Tchaikovsky • Mendelssohn
Last year, violinist Ray Chen’s debut CDs were a real tonic, marrying effortless virtuosity with musicianship of the highest order, and I’m delighted to report that his first concerto recording maintains his high standards. Both he and Daniel Harding understand the differences between these two masterpieces,
with the Mendelssohn having a foot in both Classical and Romantic camps, and the Tchaikovsky altogether more full-blooded.
Just listening to each of the opening movements shows how well these differences are characterised: the Tchaikovsky is more flexible in pulse, but never loses direction, and the Mendelssohn pushes forward, especially in the purely orchestral sections. Chen’s tone is purer in the Mendelssohn, and in the Tchaikovsky he allows himself some delicious (and sometimes wicked) portamentos, seamlessly spinning the notes in the smooth melodic lines.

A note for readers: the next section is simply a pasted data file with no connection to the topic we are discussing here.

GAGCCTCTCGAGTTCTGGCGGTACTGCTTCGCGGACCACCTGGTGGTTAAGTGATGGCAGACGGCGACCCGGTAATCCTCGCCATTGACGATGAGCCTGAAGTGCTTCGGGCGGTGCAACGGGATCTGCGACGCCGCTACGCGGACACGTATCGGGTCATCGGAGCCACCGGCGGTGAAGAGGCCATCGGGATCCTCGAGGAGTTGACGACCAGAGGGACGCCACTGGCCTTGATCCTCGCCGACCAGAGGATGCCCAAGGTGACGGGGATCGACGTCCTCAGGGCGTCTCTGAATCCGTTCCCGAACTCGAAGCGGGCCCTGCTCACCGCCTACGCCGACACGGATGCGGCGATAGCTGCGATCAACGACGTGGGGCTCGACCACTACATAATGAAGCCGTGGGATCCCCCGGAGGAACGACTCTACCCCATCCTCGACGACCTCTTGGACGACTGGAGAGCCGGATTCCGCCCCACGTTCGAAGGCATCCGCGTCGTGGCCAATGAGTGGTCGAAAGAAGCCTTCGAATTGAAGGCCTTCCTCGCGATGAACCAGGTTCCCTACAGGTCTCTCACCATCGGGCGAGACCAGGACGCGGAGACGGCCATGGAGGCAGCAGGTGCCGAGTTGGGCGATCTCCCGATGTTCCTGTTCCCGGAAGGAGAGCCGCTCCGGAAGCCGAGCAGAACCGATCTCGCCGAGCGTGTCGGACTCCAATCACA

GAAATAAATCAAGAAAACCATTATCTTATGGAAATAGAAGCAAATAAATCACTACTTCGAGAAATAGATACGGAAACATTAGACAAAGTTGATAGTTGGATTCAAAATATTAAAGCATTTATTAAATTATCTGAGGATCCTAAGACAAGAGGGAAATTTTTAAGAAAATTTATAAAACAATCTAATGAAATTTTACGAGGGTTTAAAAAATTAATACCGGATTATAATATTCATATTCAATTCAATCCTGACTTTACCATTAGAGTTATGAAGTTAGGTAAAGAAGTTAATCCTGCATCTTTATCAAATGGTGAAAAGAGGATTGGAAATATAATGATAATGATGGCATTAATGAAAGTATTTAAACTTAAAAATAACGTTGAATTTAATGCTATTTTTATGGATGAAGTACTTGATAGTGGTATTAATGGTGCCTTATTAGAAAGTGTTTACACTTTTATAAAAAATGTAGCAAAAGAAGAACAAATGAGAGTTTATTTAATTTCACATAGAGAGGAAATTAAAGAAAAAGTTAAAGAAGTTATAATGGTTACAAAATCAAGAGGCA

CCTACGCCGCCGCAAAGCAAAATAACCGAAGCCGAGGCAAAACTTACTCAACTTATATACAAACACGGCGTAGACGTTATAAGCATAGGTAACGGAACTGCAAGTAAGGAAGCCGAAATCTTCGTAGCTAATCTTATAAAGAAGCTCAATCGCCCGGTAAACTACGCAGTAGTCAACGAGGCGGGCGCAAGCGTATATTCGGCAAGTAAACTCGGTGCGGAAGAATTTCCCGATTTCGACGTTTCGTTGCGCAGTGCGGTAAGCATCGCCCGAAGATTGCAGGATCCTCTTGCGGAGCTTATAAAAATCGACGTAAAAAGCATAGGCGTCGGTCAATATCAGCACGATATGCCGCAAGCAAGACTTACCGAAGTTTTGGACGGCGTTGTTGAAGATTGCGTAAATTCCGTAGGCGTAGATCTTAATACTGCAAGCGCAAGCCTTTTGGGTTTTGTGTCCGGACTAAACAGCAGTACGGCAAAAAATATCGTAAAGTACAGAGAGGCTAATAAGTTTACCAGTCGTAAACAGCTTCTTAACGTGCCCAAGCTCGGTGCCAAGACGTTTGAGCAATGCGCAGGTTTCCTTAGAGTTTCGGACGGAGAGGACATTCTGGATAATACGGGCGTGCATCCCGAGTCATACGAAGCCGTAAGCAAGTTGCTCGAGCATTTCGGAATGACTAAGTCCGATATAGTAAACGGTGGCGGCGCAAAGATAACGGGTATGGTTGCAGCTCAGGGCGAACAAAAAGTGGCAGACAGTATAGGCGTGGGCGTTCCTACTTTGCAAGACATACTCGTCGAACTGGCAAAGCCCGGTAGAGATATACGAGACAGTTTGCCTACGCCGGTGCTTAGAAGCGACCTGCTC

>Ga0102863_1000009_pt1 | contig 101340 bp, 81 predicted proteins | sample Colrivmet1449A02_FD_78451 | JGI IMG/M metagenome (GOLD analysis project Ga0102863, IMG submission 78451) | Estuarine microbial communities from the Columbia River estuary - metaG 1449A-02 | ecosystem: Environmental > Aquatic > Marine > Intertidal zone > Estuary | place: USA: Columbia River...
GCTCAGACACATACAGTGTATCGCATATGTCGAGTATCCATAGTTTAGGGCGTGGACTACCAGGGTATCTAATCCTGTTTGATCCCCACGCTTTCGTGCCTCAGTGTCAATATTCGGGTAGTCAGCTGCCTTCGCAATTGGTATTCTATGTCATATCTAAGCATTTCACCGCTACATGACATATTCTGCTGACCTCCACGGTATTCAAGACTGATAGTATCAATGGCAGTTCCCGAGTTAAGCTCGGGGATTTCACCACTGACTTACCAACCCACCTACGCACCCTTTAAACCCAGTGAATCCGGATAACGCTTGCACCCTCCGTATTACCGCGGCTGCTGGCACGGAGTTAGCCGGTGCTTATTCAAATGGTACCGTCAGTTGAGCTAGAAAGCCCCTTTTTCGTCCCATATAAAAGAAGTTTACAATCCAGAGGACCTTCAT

It’s in the slow movements that the two Concertos come closest together, but even here there’s a contrast of approach, with the Mendelssohn lighter and more transparent. All this is helped by splendidly balanced playing from the Swedish Radio Symphony, captured by equally excellent recording: detail, especially in the wind, shows the care that Harding has lavished on the music.
Both finales have a strong dance feel, with the Mendelssohn soaring in the air, and the Tchaikovsky more earthy, reflecting the folk element which is stronger here than in the rest of the concerto, although never completely absent. A completely captivating issue.